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Call for better future for Bromley tree massacre site

31st August 2023

CPRE London is calling for the site of the Bromley tree massacre to become a woodland nature reserve for the good of the planet and local people.

On June 10th, well over 100 trees, predominantly self-seeded oaks, were chopped down  on a piece of land adjoining Cator Park despite being covered by a Tree Preservation Order (TPO) –  which came into force on June 7th following the cutting of four or five trees a few weeks earlier. 

Many of the trees felled were about 20-25 years old.  It is shocking in this day and age that anyone could think it is okay to chop down a woodland when trees, and especially established trees, are our best way of capturing carbon.  Beyond their vital role as one of the most effective trees in the UK for carbon storage, oaks are also particularly precious for strengthening our biodiversity – with a mature oak able to support over 2,300 species. 

Today, fallen oaks still litter the site.  Their leaves are now brown and shrivelled – a tree graveyard – and a sad reminder to local people of what happened that day. 

The site is now, thankfully, better protected following the securing of an injunction by the Bromley Council over the summer.  This means if any further harm is done to trees on this site, this would be a contempt of court, which could lead to the perpetrator being sent to prison.  

On 29th August, the council also announced they have contacted the landowner to inform them of their duty under Section 206 of the Town and Country Planning Act 1990 to replant to adequately compensate for the trees lost on the site – no easy matter given the scale of the destruction. At the end of the prescribed period the council will assess to what extent they have complied with that duty – and identify any further action that may be needed.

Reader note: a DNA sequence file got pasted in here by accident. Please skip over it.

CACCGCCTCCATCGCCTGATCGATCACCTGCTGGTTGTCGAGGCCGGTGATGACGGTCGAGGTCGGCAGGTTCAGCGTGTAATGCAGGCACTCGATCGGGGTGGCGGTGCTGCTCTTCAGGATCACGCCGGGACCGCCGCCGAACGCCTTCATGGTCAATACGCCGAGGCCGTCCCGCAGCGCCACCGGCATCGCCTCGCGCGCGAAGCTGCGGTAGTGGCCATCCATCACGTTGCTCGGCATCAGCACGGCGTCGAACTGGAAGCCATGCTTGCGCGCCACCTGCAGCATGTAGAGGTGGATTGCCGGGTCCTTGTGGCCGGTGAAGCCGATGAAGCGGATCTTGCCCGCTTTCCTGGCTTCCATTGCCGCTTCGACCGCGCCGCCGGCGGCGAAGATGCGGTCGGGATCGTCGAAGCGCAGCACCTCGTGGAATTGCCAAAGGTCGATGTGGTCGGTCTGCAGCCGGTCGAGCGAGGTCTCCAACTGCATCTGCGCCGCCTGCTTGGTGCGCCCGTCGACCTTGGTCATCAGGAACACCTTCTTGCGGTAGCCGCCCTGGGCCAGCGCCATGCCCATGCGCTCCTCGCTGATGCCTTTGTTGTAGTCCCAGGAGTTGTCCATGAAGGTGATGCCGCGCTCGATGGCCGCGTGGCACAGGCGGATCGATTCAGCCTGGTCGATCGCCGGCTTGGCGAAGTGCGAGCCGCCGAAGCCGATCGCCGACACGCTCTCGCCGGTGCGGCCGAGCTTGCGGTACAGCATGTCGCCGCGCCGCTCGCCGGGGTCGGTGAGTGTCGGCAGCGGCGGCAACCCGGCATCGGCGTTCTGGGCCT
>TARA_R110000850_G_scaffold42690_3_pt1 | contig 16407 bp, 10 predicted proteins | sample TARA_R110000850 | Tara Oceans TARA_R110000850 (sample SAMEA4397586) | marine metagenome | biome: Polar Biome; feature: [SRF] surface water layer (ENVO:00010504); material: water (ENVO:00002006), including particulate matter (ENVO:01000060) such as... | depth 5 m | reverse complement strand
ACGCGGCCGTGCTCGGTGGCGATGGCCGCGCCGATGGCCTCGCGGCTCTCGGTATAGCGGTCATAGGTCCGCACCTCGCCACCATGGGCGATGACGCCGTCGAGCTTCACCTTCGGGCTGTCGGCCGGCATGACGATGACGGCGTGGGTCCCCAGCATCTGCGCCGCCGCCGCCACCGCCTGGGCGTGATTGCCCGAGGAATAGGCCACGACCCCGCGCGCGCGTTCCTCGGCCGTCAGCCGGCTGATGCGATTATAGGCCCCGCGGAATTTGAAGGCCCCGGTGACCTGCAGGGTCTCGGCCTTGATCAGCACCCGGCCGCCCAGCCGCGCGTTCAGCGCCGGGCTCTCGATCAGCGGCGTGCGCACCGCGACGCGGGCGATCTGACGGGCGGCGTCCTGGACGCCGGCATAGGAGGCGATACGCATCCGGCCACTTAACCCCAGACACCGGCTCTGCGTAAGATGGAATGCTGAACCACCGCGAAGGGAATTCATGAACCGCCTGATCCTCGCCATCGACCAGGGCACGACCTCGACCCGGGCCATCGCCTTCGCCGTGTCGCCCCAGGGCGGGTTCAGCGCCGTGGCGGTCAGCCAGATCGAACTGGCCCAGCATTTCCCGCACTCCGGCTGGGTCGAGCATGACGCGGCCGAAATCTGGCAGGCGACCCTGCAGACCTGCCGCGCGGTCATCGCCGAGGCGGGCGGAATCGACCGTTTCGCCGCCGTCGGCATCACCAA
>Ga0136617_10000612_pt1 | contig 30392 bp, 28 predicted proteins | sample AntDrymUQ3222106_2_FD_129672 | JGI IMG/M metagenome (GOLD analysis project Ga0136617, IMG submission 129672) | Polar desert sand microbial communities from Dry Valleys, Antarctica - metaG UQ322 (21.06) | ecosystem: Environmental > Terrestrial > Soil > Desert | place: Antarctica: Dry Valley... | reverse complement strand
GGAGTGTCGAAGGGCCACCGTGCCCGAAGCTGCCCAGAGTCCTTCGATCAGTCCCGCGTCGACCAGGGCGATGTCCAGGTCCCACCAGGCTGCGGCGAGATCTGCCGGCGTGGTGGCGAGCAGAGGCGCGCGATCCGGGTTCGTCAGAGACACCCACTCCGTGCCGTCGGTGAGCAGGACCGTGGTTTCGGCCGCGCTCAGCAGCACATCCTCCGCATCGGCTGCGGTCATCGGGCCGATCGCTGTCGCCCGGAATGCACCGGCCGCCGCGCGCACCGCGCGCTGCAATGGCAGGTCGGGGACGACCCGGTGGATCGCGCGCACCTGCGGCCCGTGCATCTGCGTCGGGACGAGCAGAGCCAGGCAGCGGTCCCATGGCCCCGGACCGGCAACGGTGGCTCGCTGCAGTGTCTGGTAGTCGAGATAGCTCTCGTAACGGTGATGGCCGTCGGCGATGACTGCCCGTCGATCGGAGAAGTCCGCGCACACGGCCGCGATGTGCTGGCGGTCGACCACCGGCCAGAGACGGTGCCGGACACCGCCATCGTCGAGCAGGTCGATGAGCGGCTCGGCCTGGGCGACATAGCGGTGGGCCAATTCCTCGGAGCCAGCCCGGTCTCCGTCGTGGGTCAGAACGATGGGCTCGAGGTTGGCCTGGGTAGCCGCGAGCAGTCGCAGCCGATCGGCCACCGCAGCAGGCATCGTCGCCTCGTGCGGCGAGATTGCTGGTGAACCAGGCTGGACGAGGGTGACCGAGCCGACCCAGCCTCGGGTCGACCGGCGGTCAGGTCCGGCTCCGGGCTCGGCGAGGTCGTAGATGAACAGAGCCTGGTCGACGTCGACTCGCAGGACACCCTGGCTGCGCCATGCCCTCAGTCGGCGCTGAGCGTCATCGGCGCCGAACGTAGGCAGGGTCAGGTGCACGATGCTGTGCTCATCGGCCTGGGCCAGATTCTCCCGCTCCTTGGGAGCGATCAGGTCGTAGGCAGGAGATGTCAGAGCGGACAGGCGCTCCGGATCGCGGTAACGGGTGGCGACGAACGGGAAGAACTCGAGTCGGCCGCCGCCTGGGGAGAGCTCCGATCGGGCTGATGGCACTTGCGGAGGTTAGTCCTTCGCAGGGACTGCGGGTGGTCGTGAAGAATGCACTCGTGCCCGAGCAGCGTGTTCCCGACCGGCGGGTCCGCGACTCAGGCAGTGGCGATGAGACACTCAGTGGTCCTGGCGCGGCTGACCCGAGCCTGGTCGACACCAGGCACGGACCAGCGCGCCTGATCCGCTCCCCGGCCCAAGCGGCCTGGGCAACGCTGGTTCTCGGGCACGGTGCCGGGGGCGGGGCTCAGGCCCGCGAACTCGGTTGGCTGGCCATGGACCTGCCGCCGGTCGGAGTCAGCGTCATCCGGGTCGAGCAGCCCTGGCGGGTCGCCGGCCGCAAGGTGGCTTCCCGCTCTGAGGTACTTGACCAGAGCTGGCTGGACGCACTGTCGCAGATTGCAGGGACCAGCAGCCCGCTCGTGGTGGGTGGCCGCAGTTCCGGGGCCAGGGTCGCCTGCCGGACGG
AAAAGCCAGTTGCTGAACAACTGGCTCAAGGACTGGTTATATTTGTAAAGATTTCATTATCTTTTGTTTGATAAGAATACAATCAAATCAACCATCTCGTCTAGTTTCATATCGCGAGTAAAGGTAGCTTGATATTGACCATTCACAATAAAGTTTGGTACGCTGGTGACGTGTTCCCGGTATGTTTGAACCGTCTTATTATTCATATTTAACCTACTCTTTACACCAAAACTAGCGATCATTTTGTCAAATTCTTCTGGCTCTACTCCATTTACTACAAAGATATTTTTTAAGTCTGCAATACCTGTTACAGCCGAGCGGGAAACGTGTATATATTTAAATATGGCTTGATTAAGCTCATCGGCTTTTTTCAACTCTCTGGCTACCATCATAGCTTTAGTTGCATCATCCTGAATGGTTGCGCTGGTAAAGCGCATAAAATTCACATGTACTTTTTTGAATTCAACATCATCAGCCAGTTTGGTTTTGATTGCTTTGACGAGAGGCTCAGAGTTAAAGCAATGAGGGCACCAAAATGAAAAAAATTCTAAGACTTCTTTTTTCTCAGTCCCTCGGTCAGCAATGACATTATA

Penalties are now urgently needed to discourage other landowners from similar actions. Too many breaches of TPOs go unpunished leaving owners wanting to clear space for development thinking they’ll go ahead and get away with it.  It is worth noting however that a major breach of a tree preservation order in Enfield has recently led to a fine for the perpetrators in excess of two hundred and fifty thousand pounds.  The apparent flagrant disregard for the rule of law demonstrated in this case, combined with the clear lack of care for a nature rich site, suggests that the perpetrators of the Bromley tree massacre have also put themselves in line for severe penalties.  

The Cator Woodland site, which is designated as Metropolitan Open Land with the same level of protection from development as Green Belt, has been regularly used by the public for at least 25 years and is a haven for wildlife including bats, woodpeckers, tawny owls, kingfishers, egrets, slow worms, a good range of butterflies and stag beetles.  The area had even been suggested in the spring of 2023 as a Site of Special Interest for Nature Conservation by the local friends group and the landowner had been notified of this. 

Despite being alerted to the ecological value of the site, the owner or leaseholder brought in a group of mainly teenaged boys, who had chainsaws – but were not wearing any protective gear – to fell the trees. 

The tree preservation order sign on the single gate to the site was torn down.  Regular users of the area, alerted by the sound of chainsaws, told the workmen that they were breaching a TPO but this elicited a threatening response that left them feeling concerned for their safety.

At around 9am the police were called and, once a resident had shown them a copy of the TPO, they told the workmen to stop.  At this point around 40 trees had been cut.  Activity paused – however, once the police left the scene work resumed and around a further 80 trees were destroyed. It was only after the second police visit that felling was finally halted, with one man arrested and cutting equipment seized. By that time two thirds of the site’s trees had been cut down. 

A man, claiming to be the leaseholder, who admits it is his family that has owned land for last 15 years, has claimed in the Telegraph that the site was being cleared to make way for building a sports facility for which he had planning permission and that he had invited the community to meet with his architect.  However, no planning request for this has been made let alone granted by the Council.  If it had, it would have likely been rejected because of the woodland and ecological value of the site.  Additionally, no representatives of the local community had been approached about meeting with the architect.